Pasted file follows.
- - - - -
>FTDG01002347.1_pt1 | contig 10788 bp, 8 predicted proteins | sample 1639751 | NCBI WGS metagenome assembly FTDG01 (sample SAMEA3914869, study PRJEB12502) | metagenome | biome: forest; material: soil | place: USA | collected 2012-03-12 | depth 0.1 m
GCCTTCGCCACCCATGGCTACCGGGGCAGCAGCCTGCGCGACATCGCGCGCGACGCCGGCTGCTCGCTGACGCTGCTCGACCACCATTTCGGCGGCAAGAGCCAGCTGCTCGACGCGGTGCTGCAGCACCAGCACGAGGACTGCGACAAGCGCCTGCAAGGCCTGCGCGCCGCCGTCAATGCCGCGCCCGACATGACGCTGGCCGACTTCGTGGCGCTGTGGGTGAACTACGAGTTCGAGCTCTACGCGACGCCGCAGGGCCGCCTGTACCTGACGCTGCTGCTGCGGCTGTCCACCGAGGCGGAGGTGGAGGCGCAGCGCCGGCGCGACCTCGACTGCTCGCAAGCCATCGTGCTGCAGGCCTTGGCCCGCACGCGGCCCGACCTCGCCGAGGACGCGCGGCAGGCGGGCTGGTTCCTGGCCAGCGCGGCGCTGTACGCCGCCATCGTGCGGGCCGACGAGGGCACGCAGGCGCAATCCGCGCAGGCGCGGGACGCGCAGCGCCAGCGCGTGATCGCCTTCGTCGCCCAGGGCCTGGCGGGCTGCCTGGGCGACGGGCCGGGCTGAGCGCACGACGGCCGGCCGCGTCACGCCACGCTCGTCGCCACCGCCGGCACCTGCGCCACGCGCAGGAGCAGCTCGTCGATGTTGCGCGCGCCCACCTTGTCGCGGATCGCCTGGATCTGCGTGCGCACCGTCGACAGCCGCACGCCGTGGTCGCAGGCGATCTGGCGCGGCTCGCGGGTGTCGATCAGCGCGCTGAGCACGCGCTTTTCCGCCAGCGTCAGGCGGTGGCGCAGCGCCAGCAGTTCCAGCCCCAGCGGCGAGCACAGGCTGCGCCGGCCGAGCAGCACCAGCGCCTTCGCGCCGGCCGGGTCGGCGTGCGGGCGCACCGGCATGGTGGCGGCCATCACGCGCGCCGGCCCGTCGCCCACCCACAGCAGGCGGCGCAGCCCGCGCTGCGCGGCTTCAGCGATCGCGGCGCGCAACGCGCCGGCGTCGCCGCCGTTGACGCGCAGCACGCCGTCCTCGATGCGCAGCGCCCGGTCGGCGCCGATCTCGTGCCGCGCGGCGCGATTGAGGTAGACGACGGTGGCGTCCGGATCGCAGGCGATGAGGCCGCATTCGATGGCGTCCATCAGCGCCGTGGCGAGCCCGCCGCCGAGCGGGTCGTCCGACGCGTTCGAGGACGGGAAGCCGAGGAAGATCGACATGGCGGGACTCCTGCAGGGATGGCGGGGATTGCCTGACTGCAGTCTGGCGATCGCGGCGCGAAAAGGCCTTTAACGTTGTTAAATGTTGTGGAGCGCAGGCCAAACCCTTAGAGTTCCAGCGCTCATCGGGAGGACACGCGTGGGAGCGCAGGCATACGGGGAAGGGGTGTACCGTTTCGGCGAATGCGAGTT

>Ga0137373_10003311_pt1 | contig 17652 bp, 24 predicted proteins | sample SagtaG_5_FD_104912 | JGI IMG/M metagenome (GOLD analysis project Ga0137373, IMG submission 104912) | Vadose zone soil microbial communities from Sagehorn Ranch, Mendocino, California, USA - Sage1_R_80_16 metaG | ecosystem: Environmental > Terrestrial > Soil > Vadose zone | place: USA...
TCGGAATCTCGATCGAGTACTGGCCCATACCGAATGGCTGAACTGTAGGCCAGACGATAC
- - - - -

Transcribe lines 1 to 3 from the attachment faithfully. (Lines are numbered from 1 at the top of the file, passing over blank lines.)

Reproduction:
>FTDG01002347.1_pt1 | contig 10788 bp, 8 predicted proteins | sample 1639751 | NCBI WGS metagenome assembly FTDG01 (sample SAMEA3914869, study PRJEB12502) | metagenome | biome: forest; material: soil | place: USA | collected 2012-03-12 | depth 0.1 m
GCCTTCGCCACCCATGGCTACCGGGGCAGCAGCCTGCGCGACATCGCGCGCGACGCCGGCTGCTCGCTGACGCTGCTCGACCACCATTTCGGCGGCAAGAGCCAGCTGCTCGACGCGGTGCTGCAGCACCAGCACGAGGACTGCGACAAGCGCCTGCAAGGCCTGCGCGCCGCCGTCAATGCCGCGCCCGACATGACGCTGGCCGACTTCGTGGCGCTGTGGGTGAACTACGAGTTCGAGCTCTACGCGACGCCGCAGGGCCGCCTGTACCTGACGCTGCTGCTGCGGCTGTCCACCGAGGCGGAGGTGGAGGCGCAGCGCCGGCGCGACCTCGACTGCTCGCAAGCCATCGTGCTGCAGGCCTTGGCCCGCACGCGGCCCGACCTCGCCGAGGACGCGCGGCAGGCGGGCTGGTTCCTGGCCAGCGCGGCGCTGTACGCCGCCATCGTGCGGGCCGACGAGGGCACGCAGGCGCAATCCGCGCAGGCGCGGGACGCGCAGCGCCAGCGCGTGATCGCCTTCGTCGCCCAGGGCCTGGCGGGCTGCCTGGGCGACGGGCCGGGCTGAGCGCACGACGGCCGGCCGCGTCACGCCACGCTCGTCGCCACCGCCGGCACCTGCGCCACGCGCAGGAGCAGCTCGTCGATGTTGCGCGCGCCCACCTTGTCGCGGATCGCCTGGATCTGCGTGCGCACCGTCGACAGCCGCACGCCGTGGTCGCAGGCGATCTGGCGCGGCTCGCGGGTGTCGATCAGCGCGCTGAGCACGCGCTTTTCCGCCAGCGTCAGGCGGTGGCGCAGCGCCAGCAGTTCCAGCCCCAGCGGCGAGCACAGGCTGCGCCGGCCGAGCAGCACCAGCGCCTTCGCGCCGGCCGGGTCGGCGTGCGGGCGCACCGGCATGGTGGCGGCCATCACGCGCGCCGGCCCGTCGCCCACCCACAGCAGGCGGCGCAGCCCGCGCTGCGCGGCTTCAGCGATCGCGGCGCGCAACGCGCCGGCGTCGCCGCCGTTGACGCGCAGCACGCCGTCCTCGATGCGCAGCGCCCGGTCGGCGCCGATCTCGTGCCGCGCGGCGCGATTGAGGTAGACGACGGTGGCGTCCGGATCGCAGGCGATGAGGCCGCATTCGATGGCGTCCATCAGCGCCGTGGCGAGCCCGCCGCCGAGCGGGTCGTCCGACGCGTTCGAGGACGGGAAGCCGAGGAAGATCGACATGGCGGGACTCCTGCAGGGATGGCGGGGATTGCCTGACTGCAGTCTGGCGATCGCGGCGCGAAAAGGCCTTTAACGTTGTTAAATGTTGTGGAGCGCAGGCCAAACCCTTAGAGTTCCAGCGCTCATCGGGAGGACACGCGTGGGAGCGCAGGCATACGGGGAAGGGGTGTACCGTTTCGGCGAATGCGAGTT

>Ga0137373_10003311_pt1 | contig 17652 bp, 24 predicted proteins | sample SagtaG_5_FD_104912 | JGI IMG/M metagenome (GOLD analysis project Ga0137373, IMG submission 104912) | Vadose zone soil microbial communities from Sagehorn Ranch, Mendocino, California, USA - Sage1_R_80_16 metaG | ecosystem: Environmental > Terrestrial > Soil > Vadose zone | place: USA...